In May, Lokhova filed a libel suit seeking $25 million in damages from Halper as well as The Wall Street Journal, The New York Times, The Washington Post, MSNBC and intelligence analyst Malcolm Nance.

She says her suit — which at present  has been held up by a Clinton-appointed judge who believes Lokhova has an “uphill battle” to prove her suit has merit — is the first time anyone has really forced some of the “shadowy” figures involved in the beginnings of the Russia collusion hoax out into the open.


“It has forced them to come to court and explain themselves,” she says.

For his part, Halper has requested the judge dismiss the suit saying that the language is personal and the filing is crass, that he has government immunity from being named in a lawsuit, and that Lokhova is simply seeking to enrich herself using a GoFundMe account (which she acknowledges she has, but says she is simply trying to recoup the cost of fighting for her reputation. She also mentions that Andrew McCabe set up a similar account and wonders why it wasn’t derided as hers has been).

Halper responded in August that Lokhova’s accusations were “spurious,” saying she was trying to use the court to grift people through an online crowdfunding effort. He noted the articles cited in her complaint did not allege a Flynn affair or that she was a Russian spy or traitor. He referred to her accusations about a coup against Trump as “implausible conspiracy theories.” He called the lawsuit against him “meritless and profane” and “bad faith litigation,” so he asked the court to dismiss the case and to impose sanctions against Lokhova as punishment.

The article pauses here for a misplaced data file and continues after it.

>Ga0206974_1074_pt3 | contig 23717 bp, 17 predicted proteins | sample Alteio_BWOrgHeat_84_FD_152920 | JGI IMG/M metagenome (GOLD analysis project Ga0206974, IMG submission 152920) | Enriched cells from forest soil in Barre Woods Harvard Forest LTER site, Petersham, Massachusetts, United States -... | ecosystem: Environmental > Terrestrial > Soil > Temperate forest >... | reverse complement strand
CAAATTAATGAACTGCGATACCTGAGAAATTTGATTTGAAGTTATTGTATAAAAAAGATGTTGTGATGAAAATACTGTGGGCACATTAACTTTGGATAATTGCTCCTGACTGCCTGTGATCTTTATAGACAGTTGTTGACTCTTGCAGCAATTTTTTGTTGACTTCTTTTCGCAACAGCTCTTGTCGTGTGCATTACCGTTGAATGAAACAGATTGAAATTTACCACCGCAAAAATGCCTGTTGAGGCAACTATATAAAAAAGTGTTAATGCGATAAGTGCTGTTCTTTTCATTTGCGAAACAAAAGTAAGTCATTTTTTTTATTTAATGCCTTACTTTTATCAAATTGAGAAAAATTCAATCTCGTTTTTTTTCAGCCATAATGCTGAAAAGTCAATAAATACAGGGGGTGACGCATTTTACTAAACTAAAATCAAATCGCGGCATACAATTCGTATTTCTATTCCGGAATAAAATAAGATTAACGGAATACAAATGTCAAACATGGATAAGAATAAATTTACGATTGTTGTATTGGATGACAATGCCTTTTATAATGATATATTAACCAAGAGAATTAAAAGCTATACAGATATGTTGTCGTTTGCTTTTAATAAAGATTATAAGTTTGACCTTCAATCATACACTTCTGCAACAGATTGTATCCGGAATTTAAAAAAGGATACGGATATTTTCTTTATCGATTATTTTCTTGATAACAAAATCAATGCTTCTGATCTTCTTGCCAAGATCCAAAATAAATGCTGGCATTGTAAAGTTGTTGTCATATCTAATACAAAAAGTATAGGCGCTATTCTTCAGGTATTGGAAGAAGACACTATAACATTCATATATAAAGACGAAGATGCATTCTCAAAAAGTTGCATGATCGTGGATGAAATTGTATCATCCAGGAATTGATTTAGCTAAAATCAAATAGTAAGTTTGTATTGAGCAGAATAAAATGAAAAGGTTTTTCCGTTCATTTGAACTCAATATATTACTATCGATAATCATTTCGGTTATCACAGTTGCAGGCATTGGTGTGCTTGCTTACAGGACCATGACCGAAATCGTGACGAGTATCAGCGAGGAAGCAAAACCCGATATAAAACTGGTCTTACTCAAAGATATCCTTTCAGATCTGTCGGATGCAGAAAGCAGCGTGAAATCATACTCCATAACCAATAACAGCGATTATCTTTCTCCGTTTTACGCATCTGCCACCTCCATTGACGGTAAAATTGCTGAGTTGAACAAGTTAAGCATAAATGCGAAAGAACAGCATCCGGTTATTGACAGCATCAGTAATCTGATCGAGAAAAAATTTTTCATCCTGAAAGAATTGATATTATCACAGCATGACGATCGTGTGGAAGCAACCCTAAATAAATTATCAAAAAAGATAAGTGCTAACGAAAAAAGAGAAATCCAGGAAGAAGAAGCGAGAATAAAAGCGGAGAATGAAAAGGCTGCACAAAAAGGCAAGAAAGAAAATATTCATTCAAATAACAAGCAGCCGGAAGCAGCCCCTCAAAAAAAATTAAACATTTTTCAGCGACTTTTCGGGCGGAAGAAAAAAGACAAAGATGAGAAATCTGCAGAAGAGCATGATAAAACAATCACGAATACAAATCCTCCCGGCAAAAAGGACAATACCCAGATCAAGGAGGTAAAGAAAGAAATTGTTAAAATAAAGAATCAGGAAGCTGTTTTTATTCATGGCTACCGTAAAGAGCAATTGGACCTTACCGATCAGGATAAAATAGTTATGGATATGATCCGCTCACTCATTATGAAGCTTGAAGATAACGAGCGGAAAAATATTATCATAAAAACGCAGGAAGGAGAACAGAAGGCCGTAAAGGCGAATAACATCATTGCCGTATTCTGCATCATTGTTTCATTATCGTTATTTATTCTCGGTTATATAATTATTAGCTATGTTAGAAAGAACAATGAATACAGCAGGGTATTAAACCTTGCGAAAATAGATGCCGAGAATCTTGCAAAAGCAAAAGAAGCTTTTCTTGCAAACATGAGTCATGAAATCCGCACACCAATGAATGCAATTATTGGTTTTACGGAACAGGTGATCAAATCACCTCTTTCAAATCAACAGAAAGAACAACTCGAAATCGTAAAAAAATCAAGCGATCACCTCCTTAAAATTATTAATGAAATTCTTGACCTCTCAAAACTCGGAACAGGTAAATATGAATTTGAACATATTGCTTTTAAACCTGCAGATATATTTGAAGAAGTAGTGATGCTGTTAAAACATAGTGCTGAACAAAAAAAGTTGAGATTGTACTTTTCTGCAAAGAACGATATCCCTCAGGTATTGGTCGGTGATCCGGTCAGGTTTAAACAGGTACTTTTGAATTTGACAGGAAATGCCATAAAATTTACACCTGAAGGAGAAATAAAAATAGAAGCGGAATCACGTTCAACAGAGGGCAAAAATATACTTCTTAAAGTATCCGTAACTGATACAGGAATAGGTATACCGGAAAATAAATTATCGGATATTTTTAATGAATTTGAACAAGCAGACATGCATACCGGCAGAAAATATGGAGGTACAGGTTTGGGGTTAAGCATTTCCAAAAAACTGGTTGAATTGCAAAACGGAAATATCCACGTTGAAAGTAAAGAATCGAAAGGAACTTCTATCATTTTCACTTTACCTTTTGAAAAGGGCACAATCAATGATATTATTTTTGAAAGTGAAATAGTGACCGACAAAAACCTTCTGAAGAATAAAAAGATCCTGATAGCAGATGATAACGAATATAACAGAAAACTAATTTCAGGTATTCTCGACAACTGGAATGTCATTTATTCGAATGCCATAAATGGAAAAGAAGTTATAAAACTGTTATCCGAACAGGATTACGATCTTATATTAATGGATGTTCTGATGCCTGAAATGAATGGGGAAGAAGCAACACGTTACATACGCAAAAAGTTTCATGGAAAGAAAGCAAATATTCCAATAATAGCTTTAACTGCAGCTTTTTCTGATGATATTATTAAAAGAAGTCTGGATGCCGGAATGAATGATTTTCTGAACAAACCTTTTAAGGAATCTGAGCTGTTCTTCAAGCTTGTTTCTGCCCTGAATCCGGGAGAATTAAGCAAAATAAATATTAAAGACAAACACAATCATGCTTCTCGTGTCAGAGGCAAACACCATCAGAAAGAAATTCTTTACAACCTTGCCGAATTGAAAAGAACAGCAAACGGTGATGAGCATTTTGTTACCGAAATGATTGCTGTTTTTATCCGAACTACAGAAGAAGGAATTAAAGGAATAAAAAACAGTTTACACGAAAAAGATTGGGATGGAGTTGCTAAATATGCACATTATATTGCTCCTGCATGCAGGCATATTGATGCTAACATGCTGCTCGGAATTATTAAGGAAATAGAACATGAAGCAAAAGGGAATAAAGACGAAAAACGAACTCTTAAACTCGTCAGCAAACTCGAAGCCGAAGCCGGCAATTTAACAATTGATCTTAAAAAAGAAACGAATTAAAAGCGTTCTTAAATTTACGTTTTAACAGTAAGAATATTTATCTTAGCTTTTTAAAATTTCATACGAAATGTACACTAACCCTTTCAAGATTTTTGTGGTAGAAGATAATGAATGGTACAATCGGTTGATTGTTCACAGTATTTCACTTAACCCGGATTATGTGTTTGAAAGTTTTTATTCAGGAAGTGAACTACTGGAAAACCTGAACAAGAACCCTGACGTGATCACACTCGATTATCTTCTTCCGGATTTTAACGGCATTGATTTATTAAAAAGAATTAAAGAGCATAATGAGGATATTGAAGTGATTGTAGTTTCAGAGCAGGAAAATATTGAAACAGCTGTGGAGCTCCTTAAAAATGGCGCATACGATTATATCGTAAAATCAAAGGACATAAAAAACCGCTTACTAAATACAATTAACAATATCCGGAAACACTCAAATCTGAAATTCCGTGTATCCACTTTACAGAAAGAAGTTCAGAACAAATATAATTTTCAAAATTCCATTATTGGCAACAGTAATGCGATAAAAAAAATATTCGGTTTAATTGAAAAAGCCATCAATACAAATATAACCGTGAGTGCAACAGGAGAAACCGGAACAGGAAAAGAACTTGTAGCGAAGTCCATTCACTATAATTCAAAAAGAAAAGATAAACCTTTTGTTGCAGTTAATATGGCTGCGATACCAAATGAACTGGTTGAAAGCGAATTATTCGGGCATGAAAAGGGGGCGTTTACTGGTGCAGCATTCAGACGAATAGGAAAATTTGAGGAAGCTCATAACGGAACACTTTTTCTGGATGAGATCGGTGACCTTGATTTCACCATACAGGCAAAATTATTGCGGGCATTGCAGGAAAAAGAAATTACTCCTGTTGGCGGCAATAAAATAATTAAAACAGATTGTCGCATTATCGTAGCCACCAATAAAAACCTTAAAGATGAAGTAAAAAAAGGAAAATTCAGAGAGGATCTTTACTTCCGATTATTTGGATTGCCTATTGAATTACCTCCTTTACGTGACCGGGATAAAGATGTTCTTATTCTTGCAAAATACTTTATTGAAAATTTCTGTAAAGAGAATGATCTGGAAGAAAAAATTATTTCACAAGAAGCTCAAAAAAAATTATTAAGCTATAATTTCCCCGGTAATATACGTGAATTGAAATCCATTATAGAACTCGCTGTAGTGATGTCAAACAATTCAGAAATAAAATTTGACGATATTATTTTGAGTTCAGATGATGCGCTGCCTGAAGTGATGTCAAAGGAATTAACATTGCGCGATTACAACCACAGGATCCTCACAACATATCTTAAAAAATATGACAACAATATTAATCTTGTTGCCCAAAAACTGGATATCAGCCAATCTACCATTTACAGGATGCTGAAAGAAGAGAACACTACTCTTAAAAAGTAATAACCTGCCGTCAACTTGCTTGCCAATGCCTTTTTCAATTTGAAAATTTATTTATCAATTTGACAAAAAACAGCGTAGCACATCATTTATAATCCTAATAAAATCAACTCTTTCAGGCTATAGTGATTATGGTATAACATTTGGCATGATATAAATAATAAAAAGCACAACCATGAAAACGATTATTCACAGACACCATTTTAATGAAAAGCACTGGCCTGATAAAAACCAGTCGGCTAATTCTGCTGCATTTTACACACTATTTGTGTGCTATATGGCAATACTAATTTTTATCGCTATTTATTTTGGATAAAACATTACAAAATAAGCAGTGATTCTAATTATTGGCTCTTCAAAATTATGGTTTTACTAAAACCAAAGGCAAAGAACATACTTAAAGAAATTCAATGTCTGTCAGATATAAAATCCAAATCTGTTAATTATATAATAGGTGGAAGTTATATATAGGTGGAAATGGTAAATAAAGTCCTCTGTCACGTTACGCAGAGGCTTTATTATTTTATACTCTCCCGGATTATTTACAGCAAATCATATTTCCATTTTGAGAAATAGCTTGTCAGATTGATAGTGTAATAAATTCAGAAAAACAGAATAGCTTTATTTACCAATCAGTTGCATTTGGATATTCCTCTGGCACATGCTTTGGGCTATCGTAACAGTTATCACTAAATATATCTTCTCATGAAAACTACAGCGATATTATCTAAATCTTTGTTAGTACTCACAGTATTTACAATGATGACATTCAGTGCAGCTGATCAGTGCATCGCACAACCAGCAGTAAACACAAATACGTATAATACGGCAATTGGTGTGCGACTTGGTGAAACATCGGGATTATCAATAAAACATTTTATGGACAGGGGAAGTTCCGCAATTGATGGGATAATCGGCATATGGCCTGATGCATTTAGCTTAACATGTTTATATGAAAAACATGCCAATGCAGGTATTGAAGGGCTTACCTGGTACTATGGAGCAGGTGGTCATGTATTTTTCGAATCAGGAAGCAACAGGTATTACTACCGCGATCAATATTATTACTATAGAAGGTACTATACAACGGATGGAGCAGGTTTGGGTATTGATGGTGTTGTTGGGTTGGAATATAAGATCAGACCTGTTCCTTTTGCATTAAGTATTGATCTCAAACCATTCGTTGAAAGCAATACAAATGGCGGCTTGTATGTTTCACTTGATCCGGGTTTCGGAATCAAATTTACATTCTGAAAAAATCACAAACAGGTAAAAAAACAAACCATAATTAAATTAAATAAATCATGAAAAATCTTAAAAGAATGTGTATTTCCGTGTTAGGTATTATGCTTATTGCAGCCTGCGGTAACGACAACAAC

Though Halper denied colluding with the FBI to overthrow Trump, he neither confirmed nor denied being a bureau informant. He argued in his motion to dismiss the case that if he was a paid informant for the government or was working as a government contractor, he was immune from a lawsuit like hers.


Lokhova counters Halper by admitting she does harbor dislike for him. But, she asks, who wouldn’t if they were in her position?

“Of course I hate the guy,” she says. “My baby’s first toys were bloody handcuffs because we had to get security when we were faced with death threats. But I want Americans to hate him, too, for what he tried to do to affect the election and for the fact that he is responsible for destroying General Flynn.”

As to her reason for including the press in her libel suit, Lokhova says they were part of the effort from the beginning, with reporters “justifying the FBI reports, and the FBI justifying the press reports.”

“During Watergate, the role of the press was to unmask coordination between security services and the administration,” she says. “Since then, the security services have learned that they needed to control the press, to make friends with the very people who could expose them.”

Lokhova awaits a ruling by the judge in her case as to whether it will be allowed to proceed. But talking with her for more than a few minutes offers proof that she has come too far in this quest to stop, even if a Virginia judge decides she has no basis for a lawsuit.

“He stole my name,” she says of Halper. And she wants it back.